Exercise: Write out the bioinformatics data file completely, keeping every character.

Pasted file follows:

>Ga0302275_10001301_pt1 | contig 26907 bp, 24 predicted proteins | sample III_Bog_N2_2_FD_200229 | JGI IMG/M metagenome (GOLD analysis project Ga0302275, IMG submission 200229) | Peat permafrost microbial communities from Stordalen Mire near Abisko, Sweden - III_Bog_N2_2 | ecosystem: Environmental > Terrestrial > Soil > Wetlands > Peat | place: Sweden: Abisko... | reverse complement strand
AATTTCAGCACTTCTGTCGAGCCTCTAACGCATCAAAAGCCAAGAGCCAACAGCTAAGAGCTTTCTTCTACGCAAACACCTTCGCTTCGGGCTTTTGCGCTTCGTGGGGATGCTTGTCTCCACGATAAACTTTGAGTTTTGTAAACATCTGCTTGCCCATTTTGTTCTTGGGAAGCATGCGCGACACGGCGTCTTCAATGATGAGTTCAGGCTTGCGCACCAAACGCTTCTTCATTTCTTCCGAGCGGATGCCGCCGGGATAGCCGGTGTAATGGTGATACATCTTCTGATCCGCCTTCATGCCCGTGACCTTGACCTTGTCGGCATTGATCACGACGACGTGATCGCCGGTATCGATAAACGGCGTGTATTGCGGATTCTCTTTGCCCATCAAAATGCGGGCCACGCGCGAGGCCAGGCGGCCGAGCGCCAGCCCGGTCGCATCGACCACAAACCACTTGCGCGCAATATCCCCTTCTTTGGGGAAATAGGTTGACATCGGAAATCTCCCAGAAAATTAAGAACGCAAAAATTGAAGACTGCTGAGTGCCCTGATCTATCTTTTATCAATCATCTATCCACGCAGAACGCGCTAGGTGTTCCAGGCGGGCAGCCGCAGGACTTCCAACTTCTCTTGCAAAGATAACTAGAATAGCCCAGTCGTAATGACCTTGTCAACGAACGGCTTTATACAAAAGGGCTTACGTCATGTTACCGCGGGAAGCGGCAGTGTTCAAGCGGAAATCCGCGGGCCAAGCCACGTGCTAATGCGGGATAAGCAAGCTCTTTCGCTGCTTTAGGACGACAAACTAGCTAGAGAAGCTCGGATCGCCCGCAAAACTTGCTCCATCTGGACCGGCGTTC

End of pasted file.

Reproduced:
>Ga0302275_10001301_pt1 | contig 26907 bp, 24 predicted proteins | sample III_Bog_N2_2_FD_200229 | JGI IMG/M metagenome (GOLD analysis project Ga0302275, IMG submission 200229) | Peat permafrost microbial communities from Stordalen Mire near Abisko, Sweden - III_Bog_N2_2 | ecosystem: Environmental > Terrestrial > Soil > Wetlands > Peat | place: Sweden: Abisko... | reverse complement strand
AATTTCAGCACTTCTGTCGAGCCTCTAACGCATCAAAAGCCAAGAGCCAACAGCTAAGAGCTTTCTTCTACGCAAACACCTTCGCTTCGGGCTTTTGCGCTTCGTGGGGATGCTTGTCTCCACGATAAACTTTGAGTTTTGTAAACATCTGCTTGCCCATTTTGTTCTTGGGAAGCATGCGCGACACGGCGTCTTCAATGATGAGTTCAGGCTTGCGCACCAAACGCTTCTTCATTTCTTCCGAGCGGATGCCGCCGGGATAGCCGGTGTAATGGTGATACATCTTCTGATCCGCCTTCATGCCCGTGACCTTGACCTTGTCGGCATTGATCACGACGACGTGATCGCCGGTATCGATAAACGGCGTGTATTGCGGATTCTCTTTGCCCATCAAAATGCGGGCCACGCGCGAGGCCAGGCGGCCGAGCGCCAGCCCGGTCGCATCGACCACAAACCACTTGCGCGCAATATCCCCTTCTTTGGGGAAATAGGTTGACATCGGAAATCTCCCAGAAAATTAAGAACGCAAAAATTGAAGACTGCTGAGTGCCCTGATCTATCTTTTATCAATCATCTATCCACGCAGAACGCGCTAGGTGTTCCAGGCGGGCAGCCGCAGGACTTCCAACTTCTCTTGCAAAGATAACTAGAATAGCCCAGTCGTAATGACCTTGTCAACGAACGGCTTTATACAAAAGGGCTTACGTCATGTTACCGCGGGAAGCGGCAGTGTTCAAGCGGAAATCCGCGGGCCAAGCCACGTGCTAATGCGGGATAAGCAAGCTCTTTCGCTGCTTTAGGACGACAAACTAGCTAGAGAAGCTCGGATCGCCCGCAAAACTTGCTCCATCTGGACCGGCGTTC